Capital Punishment: Solving Murder With Murder

In the year of 2018, 2,738 people were killed by the death penalty marked by July 1st. Majority of the executions since 1976 have been primarily white defendants with a number of 55.7% amongst another race. In our country the death penalty was set in motion by 30 states by October 11th, 2018; having Texas leading with a total of 560 executions by 2019. In a world where we completely ban murder from even happening in the first place, we set laws to prevent events like bloodshed from occurring. What happens when we break these laws? The defendant goes to court and gets that chance to up hold his rights and fight or a chance to bail, but with murder it is a different story. It is common that those who commit murder end up either going to jail for a long period of time or receive capital punishment. Capital punishment is a death penalty taking away the right of an individual’s life, however it is an inhumane sentence. In other words, we are solving murder with murder. In the short Harrison Bergeron takes us through how the government has an unfair justice system for our guilty killers. It is immoral to take away one’s life under the righteousness of god and our Bill of Rights.

In the story “Harrison Bergeron” the author Kurt Vonnegut illustrates how society believes in a system where those who commit murder should be killed as well. The audience in the story represent the states that support capital punishment, and the Handicap General (Diana Moon Glampers) is the murder weapon ending the defendant’s life. Harrison Bergeron and the empress models as society’s killers on death row waiting to be killed by the state. “She fired twice, and the Emperor and the Empress were dead before they hit the floor” (“Making Literature Matter” 1391). As the state they are responsible for protecting the rights of the citizens no matter what crime has been attempted. Killing those who have committed such horrific crimes make us just as guilty as them; murder is murder and that should be final.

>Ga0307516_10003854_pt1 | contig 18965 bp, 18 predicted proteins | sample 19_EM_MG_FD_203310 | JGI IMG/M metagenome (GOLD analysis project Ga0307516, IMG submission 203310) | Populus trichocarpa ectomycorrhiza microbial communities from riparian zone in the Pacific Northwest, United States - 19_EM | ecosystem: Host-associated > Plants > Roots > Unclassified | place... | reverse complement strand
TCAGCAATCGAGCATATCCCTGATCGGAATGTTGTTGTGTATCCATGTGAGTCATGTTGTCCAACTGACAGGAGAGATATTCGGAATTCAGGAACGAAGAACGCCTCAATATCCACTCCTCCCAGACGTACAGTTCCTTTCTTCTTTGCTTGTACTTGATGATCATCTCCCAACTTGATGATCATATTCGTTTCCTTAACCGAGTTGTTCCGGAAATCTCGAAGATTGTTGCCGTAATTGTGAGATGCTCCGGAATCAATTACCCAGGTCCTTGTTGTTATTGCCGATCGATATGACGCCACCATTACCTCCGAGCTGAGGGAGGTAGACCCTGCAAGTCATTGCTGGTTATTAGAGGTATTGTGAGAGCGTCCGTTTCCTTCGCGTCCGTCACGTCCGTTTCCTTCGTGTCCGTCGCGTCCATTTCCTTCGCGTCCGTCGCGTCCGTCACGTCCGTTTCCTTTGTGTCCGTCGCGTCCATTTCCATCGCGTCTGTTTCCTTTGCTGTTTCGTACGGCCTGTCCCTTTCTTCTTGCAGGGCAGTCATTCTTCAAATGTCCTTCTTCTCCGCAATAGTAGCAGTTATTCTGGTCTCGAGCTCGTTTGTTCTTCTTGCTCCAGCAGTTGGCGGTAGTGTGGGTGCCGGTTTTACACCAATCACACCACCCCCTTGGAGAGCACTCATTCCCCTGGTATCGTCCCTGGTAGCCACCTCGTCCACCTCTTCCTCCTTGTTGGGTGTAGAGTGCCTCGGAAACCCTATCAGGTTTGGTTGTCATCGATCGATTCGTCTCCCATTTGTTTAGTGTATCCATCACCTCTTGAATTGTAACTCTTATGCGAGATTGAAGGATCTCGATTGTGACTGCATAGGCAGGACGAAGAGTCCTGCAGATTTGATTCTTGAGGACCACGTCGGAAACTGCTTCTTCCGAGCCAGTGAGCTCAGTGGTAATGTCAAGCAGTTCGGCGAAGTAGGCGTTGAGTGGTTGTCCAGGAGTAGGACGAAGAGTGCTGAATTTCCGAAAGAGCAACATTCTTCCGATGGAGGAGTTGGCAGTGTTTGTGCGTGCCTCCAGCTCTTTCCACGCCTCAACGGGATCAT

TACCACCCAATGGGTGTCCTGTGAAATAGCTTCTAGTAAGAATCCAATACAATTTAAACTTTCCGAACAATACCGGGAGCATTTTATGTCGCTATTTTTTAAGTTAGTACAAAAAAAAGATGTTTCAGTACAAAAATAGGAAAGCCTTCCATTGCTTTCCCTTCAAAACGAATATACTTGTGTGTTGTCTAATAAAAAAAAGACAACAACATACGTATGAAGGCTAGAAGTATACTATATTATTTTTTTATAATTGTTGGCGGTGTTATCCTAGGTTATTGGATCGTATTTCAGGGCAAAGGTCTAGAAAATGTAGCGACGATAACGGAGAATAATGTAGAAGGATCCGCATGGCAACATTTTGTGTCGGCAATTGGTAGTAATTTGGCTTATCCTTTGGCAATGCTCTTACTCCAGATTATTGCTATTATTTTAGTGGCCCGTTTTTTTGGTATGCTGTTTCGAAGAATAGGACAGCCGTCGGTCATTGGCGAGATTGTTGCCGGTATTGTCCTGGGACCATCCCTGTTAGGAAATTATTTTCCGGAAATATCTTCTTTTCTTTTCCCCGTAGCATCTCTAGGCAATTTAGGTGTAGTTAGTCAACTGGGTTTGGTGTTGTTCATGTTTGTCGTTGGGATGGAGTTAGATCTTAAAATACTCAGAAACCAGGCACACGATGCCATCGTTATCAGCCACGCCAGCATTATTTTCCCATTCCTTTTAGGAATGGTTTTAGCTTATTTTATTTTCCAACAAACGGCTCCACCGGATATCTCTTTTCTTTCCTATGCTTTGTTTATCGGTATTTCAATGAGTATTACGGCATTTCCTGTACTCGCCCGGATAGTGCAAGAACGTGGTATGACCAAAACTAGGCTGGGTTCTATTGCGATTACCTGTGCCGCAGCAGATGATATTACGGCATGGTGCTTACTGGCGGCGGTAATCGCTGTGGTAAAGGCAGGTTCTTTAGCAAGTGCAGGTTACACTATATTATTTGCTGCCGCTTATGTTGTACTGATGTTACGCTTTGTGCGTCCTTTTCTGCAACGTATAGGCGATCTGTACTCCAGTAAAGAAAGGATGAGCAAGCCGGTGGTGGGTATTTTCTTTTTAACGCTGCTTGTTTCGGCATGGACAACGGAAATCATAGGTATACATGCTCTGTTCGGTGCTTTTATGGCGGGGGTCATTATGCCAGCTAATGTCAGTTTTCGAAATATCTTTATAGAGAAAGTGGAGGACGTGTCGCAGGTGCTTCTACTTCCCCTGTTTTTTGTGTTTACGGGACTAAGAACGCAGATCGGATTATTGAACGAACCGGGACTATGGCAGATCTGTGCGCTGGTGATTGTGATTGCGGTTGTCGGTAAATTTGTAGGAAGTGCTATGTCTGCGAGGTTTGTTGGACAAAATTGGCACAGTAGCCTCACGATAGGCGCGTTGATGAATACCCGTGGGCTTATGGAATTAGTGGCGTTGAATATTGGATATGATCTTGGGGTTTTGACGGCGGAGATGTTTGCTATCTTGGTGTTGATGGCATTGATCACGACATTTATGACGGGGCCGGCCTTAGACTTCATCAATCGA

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Here in the United States our country has these set of laws that help and prevent people’s rights getting stripped away from them. These are known as our Bill of Rights. In our Bill of Rights, we have twenty-seven amendments that help balance out America’s conflicts within itself. In “The First Ten Amendments-The Bill of Rights” it quotes from the bill, “nor cruel and unusual punishments inflicted” (16). In this amendment we are prohibited to undertake any cruel acts to not only protect ourselves but also our offenders. When does it make it right for the state to rule over the Bill and call it justice? “He tried to think a little about the ballerinas [The Offender]. They weren’t really very good-no better than anybody else [The State] would’ve been,” (“Making Literature Matter” 1387). If we find those guilty of committing a capital offense, the state is just as guilty enforcing this death penalty. We cannot call murder justice; the state is in the wrong for violating the Bill to end a human life. The Bill of Rights is set to protect not only citizens of the United States but also our law breakers.